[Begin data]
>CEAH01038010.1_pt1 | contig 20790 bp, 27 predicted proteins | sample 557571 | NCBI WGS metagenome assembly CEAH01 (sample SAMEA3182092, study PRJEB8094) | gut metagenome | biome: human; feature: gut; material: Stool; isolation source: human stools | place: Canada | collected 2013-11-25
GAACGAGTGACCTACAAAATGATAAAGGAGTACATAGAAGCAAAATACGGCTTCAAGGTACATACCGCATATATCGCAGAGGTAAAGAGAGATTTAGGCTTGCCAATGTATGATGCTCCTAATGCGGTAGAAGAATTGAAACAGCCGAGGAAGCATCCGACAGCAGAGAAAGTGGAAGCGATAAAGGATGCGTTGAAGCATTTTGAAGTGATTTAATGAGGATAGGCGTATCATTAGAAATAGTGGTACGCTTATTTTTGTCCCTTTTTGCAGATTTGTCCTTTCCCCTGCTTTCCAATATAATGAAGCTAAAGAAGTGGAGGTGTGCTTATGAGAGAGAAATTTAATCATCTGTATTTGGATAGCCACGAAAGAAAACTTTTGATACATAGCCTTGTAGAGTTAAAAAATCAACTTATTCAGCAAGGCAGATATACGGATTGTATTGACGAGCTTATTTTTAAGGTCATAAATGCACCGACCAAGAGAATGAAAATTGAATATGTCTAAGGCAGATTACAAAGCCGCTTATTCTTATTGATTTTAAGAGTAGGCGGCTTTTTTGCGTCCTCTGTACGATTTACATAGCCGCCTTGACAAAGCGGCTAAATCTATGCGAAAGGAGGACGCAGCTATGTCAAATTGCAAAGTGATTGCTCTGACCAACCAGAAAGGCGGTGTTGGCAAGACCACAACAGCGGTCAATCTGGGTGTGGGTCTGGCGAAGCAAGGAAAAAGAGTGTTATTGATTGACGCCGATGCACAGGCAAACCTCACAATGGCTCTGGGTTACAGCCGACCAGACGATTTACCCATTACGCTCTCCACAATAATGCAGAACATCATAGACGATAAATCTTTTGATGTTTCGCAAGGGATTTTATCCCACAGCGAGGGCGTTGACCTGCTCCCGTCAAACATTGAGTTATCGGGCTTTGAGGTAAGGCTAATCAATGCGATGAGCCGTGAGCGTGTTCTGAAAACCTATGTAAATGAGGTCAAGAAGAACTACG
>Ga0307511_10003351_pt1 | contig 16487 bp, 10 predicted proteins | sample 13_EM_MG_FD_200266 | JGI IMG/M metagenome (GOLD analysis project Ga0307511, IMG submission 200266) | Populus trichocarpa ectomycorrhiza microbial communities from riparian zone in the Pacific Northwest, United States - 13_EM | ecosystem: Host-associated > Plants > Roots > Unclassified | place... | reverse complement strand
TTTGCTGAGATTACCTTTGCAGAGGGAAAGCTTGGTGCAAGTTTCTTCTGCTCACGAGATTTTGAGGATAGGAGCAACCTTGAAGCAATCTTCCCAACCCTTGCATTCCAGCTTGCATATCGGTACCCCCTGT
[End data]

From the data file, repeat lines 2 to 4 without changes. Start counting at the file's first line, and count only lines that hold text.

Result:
GAACGAGTGACCTACAAAATGATAAAGGAGTACATAGAAGCAAAATACGGCTTCAAGGTACATACCGCATATATCGCAGAGGTAAAGAGAGATTTAGGCTTGCCAATGTATGATGCTCCTAATGCGGTAGAAGAATTGAAACAGCCGAGGAAGCATCCGACAGCAGAGAAAGTGGAAGCGATAAAGGATGCGTTGAAGCATTTTGAAGTGATTTAATGAGGATAGGCGTATCATTAGAAATAGTGGTACGCTTATTTTTGTCCCTTTTTGCAGATTTGTCCTTTCCCCTGCTTTCCAATATAATGAAGCTAAAGAAGTGGAGGTGTGCTTATGAGAGAGAAATTTAATCATCTGTATTTGGATAGCCACGAAAGAAAACTTTTGATACATAGCCTTGTAGAGTTAAAAAATCAACTTATTCAGCAAGGCAGATATACGGATTGTATTGACGAGCTTATTTTTAAGGTCATAAATGCACCGACCAAGAGAATGAAAATTGAATATGTCTAAGGCAGATTACAAAGCCGCTTATTCTTATTGATTTTAAGAGTAGGCGGCTTTTTTGCGTCCTCTGTACGATTTACATAGCCGCCTTGACAAAGCGGCTAAATCTATGCGAAAGGAGGACGCAGCTATGTCAAATTGCAAAGTGATTGCTCTGACCAACCAGAAAGGCGGTGTTGGCAAGACCACAACAGCGGTCAATCTGGGTGTGGGTCTGGCGAAGCAAGGAAAAAGAGTGTTATTGATTGACGCCGATGCACAGGCAAACCTCACAATGGCTCTGGGTTACAGCCGACCAGACGATTTACCCATTACGCTCTCCACAATAATGCAGAACATCATAGACGATAAATCTTTTGATGTTTCGCAAGGGATTTTATCCCACAGCGAGGGCGTTGACCTGCTCCCGTCAAACATTGAGTTATCGGGCTTTGAGGTAAGGCTAATCAATGCGATGAGCCGTGAGCGTGTTCTGAAAACCTATGTAAATGAGGTCAAGAAGAACTACG
>Ga0307511_10003351_pt1 | contig 16487 bp, 10 predicted proteins | sample 13_EM_MG_FD_200266 | JGI IMG/M metagenome (GOLD analysis project Ga0307511, IMG submission 200266) | Populus trichocarpa ectomycorrhiza microbial communities from riparian zone in the Pacific Northwest, United States - 13_EM | ecosystem: Host-associated > Plants > Roots > Unclassified | place... | reverse complement strand
TTTGCTGAGATTACCTTTGCAGAGGGAAAGCTTGGTGCAAGTTTCTTCTGCTCACGAGATTTTGAGGATAGGAGCAACCTTGAAGCAATCTTCCCAACCCTTGCATTCCAGCTTGCATATCGGTACCCCCTGT